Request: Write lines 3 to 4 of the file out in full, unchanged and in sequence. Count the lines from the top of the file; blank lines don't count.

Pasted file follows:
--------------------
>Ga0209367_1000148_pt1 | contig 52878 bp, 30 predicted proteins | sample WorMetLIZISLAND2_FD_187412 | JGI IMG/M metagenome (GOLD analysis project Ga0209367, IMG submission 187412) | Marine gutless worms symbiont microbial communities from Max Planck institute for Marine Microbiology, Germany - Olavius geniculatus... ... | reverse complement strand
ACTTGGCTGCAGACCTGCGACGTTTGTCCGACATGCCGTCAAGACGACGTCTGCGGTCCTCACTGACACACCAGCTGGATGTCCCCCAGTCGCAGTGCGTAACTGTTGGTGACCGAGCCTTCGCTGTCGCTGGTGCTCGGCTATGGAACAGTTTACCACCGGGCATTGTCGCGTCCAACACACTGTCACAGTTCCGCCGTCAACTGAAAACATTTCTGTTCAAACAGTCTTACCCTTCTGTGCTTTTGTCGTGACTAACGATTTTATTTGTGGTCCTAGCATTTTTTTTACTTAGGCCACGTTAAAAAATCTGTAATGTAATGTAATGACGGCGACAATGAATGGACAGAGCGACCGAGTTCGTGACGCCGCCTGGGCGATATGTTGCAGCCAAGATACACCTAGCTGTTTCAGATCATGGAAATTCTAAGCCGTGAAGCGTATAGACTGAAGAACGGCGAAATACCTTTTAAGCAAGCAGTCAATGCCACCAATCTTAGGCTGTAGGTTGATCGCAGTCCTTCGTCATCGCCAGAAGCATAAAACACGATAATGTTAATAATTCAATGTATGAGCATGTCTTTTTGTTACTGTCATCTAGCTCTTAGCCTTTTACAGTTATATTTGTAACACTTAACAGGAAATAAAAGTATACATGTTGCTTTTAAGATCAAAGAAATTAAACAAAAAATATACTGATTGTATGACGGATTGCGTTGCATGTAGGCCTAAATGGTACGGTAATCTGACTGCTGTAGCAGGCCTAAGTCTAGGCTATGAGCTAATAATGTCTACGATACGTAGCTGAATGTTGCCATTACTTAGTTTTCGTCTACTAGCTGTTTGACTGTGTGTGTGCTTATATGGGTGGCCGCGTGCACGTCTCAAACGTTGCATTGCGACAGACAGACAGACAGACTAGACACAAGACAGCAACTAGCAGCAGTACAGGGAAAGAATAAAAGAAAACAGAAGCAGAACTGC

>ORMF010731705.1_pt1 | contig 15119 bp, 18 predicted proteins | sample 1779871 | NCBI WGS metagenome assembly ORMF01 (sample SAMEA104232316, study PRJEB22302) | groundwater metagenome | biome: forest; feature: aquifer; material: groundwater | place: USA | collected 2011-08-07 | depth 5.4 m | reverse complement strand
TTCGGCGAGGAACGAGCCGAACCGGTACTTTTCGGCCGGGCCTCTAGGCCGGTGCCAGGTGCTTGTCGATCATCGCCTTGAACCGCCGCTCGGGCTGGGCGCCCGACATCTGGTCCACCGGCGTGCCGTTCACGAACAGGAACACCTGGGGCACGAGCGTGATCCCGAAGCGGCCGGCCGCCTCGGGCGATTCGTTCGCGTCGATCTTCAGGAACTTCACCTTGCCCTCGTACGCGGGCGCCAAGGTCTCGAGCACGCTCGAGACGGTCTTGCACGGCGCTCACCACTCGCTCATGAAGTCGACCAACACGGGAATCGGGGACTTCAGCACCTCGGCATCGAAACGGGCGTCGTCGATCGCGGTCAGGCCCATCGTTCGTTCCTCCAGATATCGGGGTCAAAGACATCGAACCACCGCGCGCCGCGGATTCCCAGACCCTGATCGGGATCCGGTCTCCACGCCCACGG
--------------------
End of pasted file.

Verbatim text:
>ORMF010731705.1_pt1 | contig 15119 bp, 18 predicted proteins | sample 1779871 | NCBI WGS metagenome assembly ORMF01 (sample SAMEA104232316, study PRJEB22302) | groundwater metagenome | biome: forest; feature: aquifer; material: groundwater | place: USA | collected 2011-08-07 | depth 5.4 m | reverse complement strand
TTCGGCGAGGAACGAGCCGAACCGGTACTTTTCGGCCGGGCCTCTAGGCCGGTGCCAGGTGCTTGTCGATCATCGCCTTGAACCGCCGCTCGGGCTGGGCGCCCGACATCTGGTCCACCGGCGTGCCGTTCACGAACAGGAACACCTGGGGCACGAGCGTGATCCCGAAGCGGCCGGCCGCCTCGGGCGATTCGTTCGCGTCGATCTTCAGGAACTTCACCTTGCCCTCGTACGCGGGCGCCAAGGTCTCGAGCACGCTCGAGACGGTCTTGCACGGCGCTCACCACTCGCTCATGAAGTCGACCAACACGGGAATCGGGGACTTCAGCACCTCGGCATCGAAACGGGCGTCGTCGATCGCGGTCAGGCCCATCGTTCGTTCCTCCAGATATCGGGGTCAAAGACATCGAACCACCGCGCGCCGCGGATTCCCAGACCCTGATCGGGATCCGGTCTCCACGCCCACGG